“Your brand is typically the first thing a customer notices about you, especially in the digital space,” says Jennifer Hodrodge, owner of JH Communications in Troy, Michigan. Hodrodge, who offers digital and marketing strategies to small business owners, says a company’s brand “is a reflection of you.”
For example, a cluttered or unfocused web site could prove a turn-off to potential customers. This is true “even if the products and services you offer are the best available,” she says.
Max Traylor, whose company MaxTraylor.com advises companies how to productize their services, says every business needs branding, “but the concepts have changed.” Traylor says that in today’s world, “great brands define how they help people solve their problems and make valuable decisions, even if that means [the customer] doesn’t buy something from the branding company.”
This shift was caused by a “new kind of buyer who needs to trust companies to make the right decisions,” says Traylor. To establish a brand in today’s fast-paced, tech-savvy world, it is paramount for a company to decipher what their customers need and what questions they need answered. “If a company has a problem and they come to you for help to resolve it, that’s your brand,” says Traylor.
Therefore, he says, “A brand is more than a place to buy something but a place to help you decide what to buy and even if you need to buy” something to help resolve the issue.
Branding sets the tone for what the business does. “If you’re online and someone visits your site, what is it that you want them to see right away?” posed Hodrodge.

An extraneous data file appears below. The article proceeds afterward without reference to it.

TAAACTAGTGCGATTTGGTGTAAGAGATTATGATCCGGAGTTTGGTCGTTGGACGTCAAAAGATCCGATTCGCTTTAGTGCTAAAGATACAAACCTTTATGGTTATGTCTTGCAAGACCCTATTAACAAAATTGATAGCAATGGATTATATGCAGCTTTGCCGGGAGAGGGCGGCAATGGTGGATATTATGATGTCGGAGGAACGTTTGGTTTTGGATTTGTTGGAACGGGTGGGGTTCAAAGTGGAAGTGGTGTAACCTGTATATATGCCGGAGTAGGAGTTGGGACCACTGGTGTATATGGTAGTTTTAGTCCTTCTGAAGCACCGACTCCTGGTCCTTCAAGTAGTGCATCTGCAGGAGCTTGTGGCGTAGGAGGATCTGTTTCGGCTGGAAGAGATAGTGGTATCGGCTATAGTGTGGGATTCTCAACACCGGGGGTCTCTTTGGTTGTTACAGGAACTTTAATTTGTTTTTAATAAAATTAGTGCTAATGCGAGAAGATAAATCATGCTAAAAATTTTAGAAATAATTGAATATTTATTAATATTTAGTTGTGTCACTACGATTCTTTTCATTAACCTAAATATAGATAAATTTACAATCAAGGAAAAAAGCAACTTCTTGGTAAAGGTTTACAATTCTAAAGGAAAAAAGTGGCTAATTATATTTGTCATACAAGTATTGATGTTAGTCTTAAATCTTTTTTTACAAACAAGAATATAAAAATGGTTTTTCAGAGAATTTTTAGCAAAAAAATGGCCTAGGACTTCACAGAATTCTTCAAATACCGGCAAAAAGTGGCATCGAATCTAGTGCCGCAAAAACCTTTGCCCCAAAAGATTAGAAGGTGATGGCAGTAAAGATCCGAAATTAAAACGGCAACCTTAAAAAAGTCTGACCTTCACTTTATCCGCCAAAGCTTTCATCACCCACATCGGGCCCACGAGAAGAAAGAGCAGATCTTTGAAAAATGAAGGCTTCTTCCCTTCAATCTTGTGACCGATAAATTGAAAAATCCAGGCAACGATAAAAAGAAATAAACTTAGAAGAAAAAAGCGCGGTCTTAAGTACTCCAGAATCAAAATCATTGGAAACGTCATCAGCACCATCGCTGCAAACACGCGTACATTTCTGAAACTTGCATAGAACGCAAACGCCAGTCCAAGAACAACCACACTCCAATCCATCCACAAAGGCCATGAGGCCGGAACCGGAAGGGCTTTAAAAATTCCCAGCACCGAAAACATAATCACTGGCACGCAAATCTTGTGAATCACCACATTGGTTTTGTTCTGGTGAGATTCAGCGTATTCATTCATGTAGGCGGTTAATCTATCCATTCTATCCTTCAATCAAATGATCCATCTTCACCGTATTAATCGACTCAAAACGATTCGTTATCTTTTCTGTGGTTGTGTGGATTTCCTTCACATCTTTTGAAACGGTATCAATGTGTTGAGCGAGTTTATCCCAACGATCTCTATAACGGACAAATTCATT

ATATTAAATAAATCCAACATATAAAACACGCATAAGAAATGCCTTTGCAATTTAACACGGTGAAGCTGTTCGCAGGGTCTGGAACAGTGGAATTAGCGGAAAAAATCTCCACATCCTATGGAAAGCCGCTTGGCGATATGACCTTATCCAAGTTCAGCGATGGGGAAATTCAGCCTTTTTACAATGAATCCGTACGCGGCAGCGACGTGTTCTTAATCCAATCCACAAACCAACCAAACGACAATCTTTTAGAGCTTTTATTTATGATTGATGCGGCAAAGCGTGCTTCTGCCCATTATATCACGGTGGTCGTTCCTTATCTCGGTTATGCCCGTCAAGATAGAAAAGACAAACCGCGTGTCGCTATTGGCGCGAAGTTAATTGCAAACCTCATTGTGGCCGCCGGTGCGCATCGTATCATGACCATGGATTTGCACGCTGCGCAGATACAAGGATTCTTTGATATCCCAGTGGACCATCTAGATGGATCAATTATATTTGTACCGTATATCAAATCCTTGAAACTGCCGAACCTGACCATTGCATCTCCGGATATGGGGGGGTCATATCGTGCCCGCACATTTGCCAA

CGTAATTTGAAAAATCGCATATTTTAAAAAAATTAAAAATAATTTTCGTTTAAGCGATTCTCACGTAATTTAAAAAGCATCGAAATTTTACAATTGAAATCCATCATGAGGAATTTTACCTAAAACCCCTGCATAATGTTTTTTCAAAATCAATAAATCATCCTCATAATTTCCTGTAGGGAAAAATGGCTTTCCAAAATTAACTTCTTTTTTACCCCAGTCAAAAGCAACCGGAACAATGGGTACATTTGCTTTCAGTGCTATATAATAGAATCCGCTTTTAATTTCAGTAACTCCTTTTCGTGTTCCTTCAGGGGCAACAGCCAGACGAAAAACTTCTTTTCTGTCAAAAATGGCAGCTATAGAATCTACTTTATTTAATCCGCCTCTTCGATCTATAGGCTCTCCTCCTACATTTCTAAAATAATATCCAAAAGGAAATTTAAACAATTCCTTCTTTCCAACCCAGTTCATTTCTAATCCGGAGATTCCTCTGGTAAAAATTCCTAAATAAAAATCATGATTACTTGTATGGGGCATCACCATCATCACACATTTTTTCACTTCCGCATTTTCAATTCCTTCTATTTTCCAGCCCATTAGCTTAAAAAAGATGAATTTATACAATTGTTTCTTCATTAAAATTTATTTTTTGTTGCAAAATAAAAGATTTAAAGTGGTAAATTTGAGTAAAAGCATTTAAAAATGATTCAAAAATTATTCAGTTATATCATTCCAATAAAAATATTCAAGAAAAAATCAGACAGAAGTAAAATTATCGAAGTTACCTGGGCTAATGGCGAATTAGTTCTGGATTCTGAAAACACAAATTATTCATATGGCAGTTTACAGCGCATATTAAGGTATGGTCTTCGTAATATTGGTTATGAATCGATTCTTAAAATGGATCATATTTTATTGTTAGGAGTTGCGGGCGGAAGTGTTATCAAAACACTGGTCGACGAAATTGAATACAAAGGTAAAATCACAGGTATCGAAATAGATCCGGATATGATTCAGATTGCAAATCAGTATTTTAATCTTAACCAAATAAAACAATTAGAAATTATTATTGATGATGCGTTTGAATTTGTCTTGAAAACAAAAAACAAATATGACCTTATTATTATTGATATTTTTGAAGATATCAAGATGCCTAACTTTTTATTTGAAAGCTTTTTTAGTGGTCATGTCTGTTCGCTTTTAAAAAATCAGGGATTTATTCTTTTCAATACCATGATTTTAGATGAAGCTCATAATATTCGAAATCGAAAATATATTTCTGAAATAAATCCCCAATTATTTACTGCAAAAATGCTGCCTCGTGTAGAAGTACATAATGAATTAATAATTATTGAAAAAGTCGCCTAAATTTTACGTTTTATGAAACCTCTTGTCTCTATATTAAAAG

Tips for tinkering with a brand The time to consider refreshing a brand is not necessarily when a company introduces a new product or service. That could easily confuse would-be customers, a business no-no.
According to Hodrodge, a small business might consider refreshing its brand when:
The products and services proffered by the company have changed dramatically since the brand was established
The team of people offering a company’s products and services have themselves undergone a seismic shift since the brand was implemented. For example, if a partnership was created out of what was once a sole proprietorship, a brand change might be in order to more accurately reflect the changes the company has experienced
The industry your company primarily serves has experienced dramatic changes since your brand was implemented
A company’s target audience has changed since the brand was initiated. Perhaps potential customers are growing up or getting older. If that’s the case, it is probable their interests have changed, too. That means it’s wise for a company servicing them to recognize that and adapt
According to Traylor, other factors company leaders should ponder when determining whether it’s time to retool a brand include:
Deciphering the problems or challenges causing buyers to need answers or resolutions
Determining how you and your company can consistently provide those answers so customers keep coming back. Methods designed to entice customers to keep coming back include the offering of webinars, a blog, video Q and A’s and in-person events, to name a few
Endeavoring to ensure people are constantly finding value in what your company says and does
“Clarity is critical” when communicating a brand, says Hodrodge. “Be clear in what you do and understand what it is the audience wants from you. You can have the best product in the world but if there is no need for it, it won’t matter how well it’s branded,” she said.
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